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Home arrow Language & Literature arrow Gatekeepers : the emergence of world literature and the 1960s
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Scope of the Study

The questions that I asked two paragraphs back are large, so I have limited myself to a small set of test cases. Since my task is to illuminate gatekeeping, rather than World Literature itself, I have not taken up such giants as Salman Rushdie, J. M. Coetzee, Doris Lessing, etc. I have just four authors. Two of them are Americans, who had the advantage of great domestic gatekeeping, and two are foreign writers who were less advantaged but who gained American audiences. This may seem Amero-centric, but it has two great advantages. First, it places the Anglo-American publishing industry, which John Thompson, Albert Greco, and others have shown to be the engine of world publishing, at the center of World Literature.8 The English-speaking market produces and consumes the most World Literature, so an understanding of its gatekeeping is critical. Second, this market has extraordinary archival and statistical resources, ranging from university archives of authors’ letters to their agents and translators to detailed publishing industry analyses. I have used these resources extensively; with them, we will be able to trace the evolution of gatekeeping in World Literature between i960 and 2010. This is a big payoff, not possible if I focused on more writers in less depth. So I will offer fewer, but deeper, ethnographies.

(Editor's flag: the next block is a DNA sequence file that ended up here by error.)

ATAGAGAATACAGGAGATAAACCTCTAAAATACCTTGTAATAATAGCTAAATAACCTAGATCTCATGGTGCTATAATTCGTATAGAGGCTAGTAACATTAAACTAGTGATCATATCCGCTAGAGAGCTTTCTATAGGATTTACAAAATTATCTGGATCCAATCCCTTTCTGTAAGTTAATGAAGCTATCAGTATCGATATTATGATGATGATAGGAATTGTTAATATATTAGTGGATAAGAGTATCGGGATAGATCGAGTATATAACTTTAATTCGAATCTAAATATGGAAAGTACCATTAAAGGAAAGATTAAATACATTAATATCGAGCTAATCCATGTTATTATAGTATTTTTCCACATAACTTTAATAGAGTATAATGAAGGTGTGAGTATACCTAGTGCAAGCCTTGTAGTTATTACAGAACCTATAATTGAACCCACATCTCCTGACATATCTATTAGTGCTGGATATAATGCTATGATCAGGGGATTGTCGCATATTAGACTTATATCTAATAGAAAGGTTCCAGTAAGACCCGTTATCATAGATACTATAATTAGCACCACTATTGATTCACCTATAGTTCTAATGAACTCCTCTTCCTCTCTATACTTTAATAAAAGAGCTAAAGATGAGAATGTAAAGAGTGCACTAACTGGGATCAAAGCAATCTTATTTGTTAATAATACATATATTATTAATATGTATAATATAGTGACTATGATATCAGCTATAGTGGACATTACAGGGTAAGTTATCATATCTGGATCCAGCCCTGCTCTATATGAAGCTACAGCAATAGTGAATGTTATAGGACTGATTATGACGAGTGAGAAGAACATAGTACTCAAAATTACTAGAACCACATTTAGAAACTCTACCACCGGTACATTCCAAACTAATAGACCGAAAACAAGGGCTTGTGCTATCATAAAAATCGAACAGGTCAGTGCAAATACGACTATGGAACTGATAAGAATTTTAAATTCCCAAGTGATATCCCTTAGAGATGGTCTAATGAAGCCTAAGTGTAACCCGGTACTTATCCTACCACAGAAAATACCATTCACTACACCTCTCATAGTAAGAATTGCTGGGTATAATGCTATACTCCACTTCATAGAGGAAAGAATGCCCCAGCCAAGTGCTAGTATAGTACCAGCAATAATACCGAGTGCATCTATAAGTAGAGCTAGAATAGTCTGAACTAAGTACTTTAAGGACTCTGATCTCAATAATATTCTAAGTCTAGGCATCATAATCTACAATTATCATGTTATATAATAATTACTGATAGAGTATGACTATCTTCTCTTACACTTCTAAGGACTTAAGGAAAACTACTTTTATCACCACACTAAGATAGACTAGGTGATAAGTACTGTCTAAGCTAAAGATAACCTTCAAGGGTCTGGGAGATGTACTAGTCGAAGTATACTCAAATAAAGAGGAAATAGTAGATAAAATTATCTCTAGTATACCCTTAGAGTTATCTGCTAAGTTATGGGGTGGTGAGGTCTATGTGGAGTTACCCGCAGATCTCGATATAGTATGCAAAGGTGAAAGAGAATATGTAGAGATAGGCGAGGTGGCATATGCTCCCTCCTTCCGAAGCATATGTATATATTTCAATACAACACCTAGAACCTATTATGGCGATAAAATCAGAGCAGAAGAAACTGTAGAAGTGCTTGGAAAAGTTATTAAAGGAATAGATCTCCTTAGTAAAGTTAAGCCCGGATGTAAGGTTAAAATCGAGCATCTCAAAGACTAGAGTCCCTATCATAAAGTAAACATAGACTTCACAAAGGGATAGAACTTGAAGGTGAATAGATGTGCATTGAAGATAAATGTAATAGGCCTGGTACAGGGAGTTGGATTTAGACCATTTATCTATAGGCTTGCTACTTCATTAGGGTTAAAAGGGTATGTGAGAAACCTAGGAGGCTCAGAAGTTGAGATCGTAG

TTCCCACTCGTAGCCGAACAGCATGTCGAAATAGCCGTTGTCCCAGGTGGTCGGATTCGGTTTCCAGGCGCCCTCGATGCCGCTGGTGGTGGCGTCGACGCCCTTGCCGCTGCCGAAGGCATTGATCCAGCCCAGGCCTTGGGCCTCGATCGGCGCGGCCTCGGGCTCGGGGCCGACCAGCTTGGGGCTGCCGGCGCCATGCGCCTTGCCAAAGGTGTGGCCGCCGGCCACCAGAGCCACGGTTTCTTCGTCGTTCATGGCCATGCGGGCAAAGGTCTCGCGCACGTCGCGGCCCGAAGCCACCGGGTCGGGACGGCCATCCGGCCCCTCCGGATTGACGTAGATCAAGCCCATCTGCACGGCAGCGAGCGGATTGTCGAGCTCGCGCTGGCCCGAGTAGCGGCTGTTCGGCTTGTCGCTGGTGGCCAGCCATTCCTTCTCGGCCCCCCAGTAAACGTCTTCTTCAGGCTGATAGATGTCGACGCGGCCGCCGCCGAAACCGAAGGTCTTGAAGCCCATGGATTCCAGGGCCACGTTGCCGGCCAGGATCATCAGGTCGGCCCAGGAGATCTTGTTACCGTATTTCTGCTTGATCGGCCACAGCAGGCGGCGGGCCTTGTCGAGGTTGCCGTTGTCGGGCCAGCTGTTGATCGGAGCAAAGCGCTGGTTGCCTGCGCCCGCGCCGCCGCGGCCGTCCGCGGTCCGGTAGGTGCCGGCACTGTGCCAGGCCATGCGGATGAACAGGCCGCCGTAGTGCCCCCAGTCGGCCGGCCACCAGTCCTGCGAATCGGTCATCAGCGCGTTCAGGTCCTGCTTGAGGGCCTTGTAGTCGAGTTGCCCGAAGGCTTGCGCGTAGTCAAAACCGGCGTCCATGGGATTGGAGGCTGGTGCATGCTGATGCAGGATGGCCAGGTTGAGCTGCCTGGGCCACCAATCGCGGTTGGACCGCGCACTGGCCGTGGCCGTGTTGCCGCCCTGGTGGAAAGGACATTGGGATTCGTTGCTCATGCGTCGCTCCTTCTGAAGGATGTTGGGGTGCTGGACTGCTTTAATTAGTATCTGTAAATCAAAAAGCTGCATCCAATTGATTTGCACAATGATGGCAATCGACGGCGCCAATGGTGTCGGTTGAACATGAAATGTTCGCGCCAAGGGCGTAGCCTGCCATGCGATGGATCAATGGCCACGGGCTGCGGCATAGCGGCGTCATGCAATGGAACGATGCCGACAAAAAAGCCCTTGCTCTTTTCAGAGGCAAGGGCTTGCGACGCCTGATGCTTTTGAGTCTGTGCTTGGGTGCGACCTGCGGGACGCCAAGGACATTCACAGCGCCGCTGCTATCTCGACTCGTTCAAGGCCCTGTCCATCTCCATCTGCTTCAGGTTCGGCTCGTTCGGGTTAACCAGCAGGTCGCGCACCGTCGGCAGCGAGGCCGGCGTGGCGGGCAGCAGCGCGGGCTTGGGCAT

As for the question, “What is World Literature?” I rely on David Damrosch’s answer in What is World Literature? Literature that is translated, circulates beyond its original culture or borders, and attains added value in its travel is World Literature. Does World Literature replace comparative literature? I wait for the profession to settle that question. My interest is specifically in the social-cultural field of World Literature in the 1960s, and in how the positions taken by writers in that era build for them a new cultural capital that is used to cross borders. I suggest that if we answer these questions about gatekeeping, then we can approach the more abstract inquiries about nationality, genre, gender, and flows to and from cultures and nations. As this bottom- up method may hint, I think that there was something particular about the 1960s, its history and technology, which I take up in my conclusion.

 
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